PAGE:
•  13
    Jean-Jacques Rousseau and Adam Smith are giants of eighteenth century thought. The heated controversy provoked by their competing visions of human nature and society still resonates today. Smith himself reviewed Rousseau's Discourse on Inequality, and his perceptive remarks raise an intriguing question: what would a conversation between these two great thinkers look like? In this outstanding book Charles Griswold analyses, compares and evaluates some of the key ways in which Rousseau and Smith a…Read more
  •  33
    Relying on Your Own Voice
    Review of Metaphysics 53 (2): 283-307. 1999.
    PLATO’S Protagoras is composed of three distinct frames. The outer frame consists in Socrates’ brief discussion with an unnamed companion. The remainder of the Protagoras is willingly narrated by Socrates to the companion, from memory of course, and apparently right after the main action. The inner frame consists in Socrates’ dialogue with Hippocrates. Roused before dawn by the impetuous young man, Socrates leads Hippocrates to reflect on the wisdom of his enthusiastic desire to study with Prota…Read more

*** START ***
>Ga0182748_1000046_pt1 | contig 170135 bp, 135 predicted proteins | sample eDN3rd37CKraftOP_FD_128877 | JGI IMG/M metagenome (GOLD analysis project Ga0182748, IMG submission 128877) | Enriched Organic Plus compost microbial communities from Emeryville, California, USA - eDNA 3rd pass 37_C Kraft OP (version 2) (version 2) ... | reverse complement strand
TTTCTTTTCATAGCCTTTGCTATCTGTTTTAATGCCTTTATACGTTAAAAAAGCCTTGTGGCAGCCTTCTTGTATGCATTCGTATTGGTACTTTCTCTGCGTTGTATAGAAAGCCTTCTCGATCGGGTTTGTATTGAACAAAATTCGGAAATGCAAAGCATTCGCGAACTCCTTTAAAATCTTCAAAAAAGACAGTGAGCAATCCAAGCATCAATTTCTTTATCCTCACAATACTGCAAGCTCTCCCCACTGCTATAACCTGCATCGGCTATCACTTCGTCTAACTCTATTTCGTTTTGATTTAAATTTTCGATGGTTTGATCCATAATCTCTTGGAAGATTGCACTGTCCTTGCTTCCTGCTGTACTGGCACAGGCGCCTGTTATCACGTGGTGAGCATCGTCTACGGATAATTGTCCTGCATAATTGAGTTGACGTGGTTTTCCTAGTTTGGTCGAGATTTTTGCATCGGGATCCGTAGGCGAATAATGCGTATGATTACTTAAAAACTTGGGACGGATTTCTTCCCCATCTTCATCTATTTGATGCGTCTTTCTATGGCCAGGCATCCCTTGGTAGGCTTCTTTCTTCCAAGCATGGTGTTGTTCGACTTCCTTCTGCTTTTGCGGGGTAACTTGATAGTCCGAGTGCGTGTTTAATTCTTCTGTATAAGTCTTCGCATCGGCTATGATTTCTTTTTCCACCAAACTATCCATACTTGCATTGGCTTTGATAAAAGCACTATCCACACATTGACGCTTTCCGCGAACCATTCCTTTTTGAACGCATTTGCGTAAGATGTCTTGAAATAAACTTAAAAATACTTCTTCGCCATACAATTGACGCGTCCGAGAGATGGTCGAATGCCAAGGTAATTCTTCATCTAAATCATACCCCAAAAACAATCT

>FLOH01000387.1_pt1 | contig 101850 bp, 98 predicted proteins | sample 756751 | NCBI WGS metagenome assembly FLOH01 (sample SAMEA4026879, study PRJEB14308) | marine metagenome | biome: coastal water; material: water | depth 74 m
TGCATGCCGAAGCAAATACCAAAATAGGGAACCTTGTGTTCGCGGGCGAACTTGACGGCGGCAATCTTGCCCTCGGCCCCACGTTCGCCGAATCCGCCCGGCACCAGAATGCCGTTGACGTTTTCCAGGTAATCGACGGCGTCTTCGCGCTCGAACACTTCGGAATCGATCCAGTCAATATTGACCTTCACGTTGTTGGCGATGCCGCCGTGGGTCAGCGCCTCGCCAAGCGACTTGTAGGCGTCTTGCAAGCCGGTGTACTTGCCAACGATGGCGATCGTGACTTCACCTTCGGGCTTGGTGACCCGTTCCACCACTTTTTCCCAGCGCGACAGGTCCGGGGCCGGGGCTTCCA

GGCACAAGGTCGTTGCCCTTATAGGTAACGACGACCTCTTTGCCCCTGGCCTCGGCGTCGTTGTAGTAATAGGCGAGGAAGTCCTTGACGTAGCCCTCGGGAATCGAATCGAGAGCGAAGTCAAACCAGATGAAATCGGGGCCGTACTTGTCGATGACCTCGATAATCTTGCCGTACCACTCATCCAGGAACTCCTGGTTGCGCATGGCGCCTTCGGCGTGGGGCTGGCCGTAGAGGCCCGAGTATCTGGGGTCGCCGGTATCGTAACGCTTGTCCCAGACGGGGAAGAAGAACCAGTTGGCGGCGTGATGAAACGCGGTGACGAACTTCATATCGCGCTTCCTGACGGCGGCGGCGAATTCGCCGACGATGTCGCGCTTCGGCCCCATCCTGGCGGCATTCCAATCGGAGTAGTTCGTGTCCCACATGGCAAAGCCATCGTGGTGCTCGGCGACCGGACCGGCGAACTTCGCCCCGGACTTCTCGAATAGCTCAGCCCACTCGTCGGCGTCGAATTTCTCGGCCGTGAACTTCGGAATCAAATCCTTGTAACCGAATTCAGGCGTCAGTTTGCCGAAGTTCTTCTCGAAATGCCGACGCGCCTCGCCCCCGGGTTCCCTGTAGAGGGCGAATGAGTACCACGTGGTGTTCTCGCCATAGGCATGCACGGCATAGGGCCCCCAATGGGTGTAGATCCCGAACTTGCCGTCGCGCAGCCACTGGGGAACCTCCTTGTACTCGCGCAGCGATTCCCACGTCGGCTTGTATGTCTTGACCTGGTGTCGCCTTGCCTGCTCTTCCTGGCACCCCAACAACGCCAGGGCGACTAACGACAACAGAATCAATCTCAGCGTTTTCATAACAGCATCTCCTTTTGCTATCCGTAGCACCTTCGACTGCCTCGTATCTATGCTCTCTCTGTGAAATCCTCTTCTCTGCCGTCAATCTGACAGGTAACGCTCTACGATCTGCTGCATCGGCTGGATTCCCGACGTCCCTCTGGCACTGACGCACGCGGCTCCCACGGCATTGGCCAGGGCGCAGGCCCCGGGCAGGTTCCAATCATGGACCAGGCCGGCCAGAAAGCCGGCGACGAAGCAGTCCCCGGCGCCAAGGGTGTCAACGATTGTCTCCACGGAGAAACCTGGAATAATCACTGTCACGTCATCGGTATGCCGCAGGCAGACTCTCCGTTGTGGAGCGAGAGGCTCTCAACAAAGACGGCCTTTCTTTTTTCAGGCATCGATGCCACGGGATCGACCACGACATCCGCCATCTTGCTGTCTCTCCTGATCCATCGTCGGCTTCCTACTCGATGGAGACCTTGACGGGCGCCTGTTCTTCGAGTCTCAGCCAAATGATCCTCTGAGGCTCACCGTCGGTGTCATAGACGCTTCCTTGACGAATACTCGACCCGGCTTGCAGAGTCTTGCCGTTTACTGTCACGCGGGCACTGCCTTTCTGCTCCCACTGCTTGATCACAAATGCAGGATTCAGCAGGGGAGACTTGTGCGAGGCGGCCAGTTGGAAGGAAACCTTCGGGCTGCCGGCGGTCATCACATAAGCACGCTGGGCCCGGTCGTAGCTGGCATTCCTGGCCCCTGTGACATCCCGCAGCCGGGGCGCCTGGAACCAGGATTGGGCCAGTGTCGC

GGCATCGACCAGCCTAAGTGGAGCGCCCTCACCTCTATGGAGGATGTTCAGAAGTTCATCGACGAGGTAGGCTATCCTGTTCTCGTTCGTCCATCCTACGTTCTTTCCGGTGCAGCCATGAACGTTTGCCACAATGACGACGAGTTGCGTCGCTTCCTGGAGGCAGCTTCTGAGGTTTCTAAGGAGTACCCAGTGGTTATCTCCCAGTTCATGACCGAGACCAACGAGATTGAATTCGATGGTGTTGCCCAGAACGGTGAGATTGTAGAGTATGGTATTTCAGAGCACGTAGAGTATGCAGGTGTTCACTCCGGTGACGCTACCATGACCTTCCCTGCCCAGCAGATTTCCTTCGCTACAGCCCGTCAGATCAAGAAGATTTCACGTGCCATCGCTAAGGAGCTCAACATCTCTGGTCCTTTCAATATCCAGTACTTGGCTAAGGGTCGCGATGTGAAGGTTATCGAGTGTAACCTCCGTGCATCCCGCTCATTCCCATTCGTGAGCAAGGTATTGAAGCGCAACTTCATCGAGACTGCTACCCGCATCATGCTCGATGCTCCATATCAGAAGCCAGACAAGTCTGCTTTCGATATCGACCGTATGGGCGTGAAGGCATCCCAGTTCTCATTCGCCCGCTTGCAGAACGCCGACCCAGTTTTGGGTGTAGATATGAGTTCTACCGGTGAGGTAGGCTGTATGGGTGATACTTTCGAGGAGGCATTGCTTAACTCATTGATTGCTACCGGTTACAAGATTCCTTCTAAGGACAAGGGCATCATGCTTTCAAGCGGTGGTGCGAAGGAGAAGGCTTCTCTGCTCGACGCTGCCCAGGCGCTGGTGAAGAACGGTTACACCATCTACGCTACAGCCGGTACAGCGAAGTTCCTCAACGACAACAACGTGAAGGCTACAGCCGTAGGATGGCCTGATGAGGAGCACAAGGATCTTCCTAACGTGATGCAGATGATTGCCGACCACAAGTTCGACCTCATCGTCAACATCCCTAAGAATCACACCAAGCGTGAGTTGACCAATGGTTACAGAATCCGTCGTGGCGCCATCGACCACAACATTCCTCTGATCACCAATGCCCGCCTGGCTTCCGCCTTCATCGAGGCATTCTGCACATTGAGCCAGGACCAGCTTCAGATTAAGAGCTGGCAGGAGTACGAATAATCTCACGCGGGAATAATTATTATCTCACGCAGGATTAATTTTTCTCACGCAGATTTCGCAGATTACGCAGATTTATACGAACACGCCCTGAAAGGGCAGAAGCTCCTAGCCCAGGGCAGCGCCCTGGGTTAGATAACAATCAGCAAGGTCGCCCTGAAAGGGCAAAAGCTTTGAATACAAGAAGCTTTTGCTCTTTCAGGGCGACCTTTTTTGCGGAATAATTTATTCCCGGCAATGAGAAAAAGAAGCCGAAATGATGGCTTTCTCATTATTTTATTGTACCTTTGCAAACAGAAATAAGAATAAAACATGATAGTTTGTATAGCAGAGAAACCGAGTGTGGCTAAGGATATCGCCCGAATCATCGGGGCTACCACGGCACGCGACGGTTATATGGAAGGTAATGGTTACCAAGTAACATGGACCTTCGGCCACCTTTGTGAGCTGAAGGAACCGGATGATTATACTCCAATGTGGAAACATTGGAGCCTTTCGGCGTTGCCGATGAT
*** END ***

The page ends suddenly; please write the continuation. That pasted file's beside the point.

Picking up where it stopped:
•  51
    Soul, Form, and Indeterminacy in Plato’s Philebus and Phaedrus
    Proceedings of the American Catholic Philosophical Association 55 (n/a): 184-194. 1981.
  •  23
    E Pluribus Unum? On the Platonic ‘Corpus’
    Ancient Philosophy 19 (2): 361-397. 1999.
  •  20
  • Adam Smith and the Virtues of Enlightenment
    Philosophy 75 (291): 135-137. 2000.
  • Adam Smith and the Virtues of Enlightenment
    Mind 109 (436): 916-923. 2000.
  •  39
    Self-Knowledge in Plato's Phaedrus
    Pennsylvania State University Press. 1986.
    In this award-winning study of the _Phaedrus_, Charles Griswold focuses on the theme of "self-knowledge." Relying on the principle that form and content are equally important to the dialogue's meaning, Griswold shows how the concept of self-knowledge unifies the profusion of issues set forth by Plato. Included are a new preface and an updated comprehensive bibliography of works on the _Phaedrus_
  • Commentary on Sayre's 'Why Plato Never Had a Theory of Forms.'”
    Proceedings of the Boston Area Colloquium of Ancient Philosophy 9 200-12. 1993.
  •  18
    Book in Review
    Political Theory 27 (2): 274-281. 1999.
  •  16
    Books in Review
    Political Theory 19 (3): 465-470. 1991.
  •  45
    Religion and community: Adam Smith on the virtues of liberty
    Journal of the History of Philosophy 35 (3): 395-419. 1997.
    Religion and Community: Adam Smith on the Virtues of Liberty CHARLES L. GRISWOLD, JR. The good temper and moderation of con- tending factions seems to be the most es- gential circumstance in the publick morals of a free people. Adam Smith' THE ARCHITECTS of what one might call "classical" or "Enlightenment" liberal- ism saw themselves as committed to refuting the claims to political sovereignty by organized religion. ~ The arguments against the legitimacy of a state- supported religion, and, in …Read more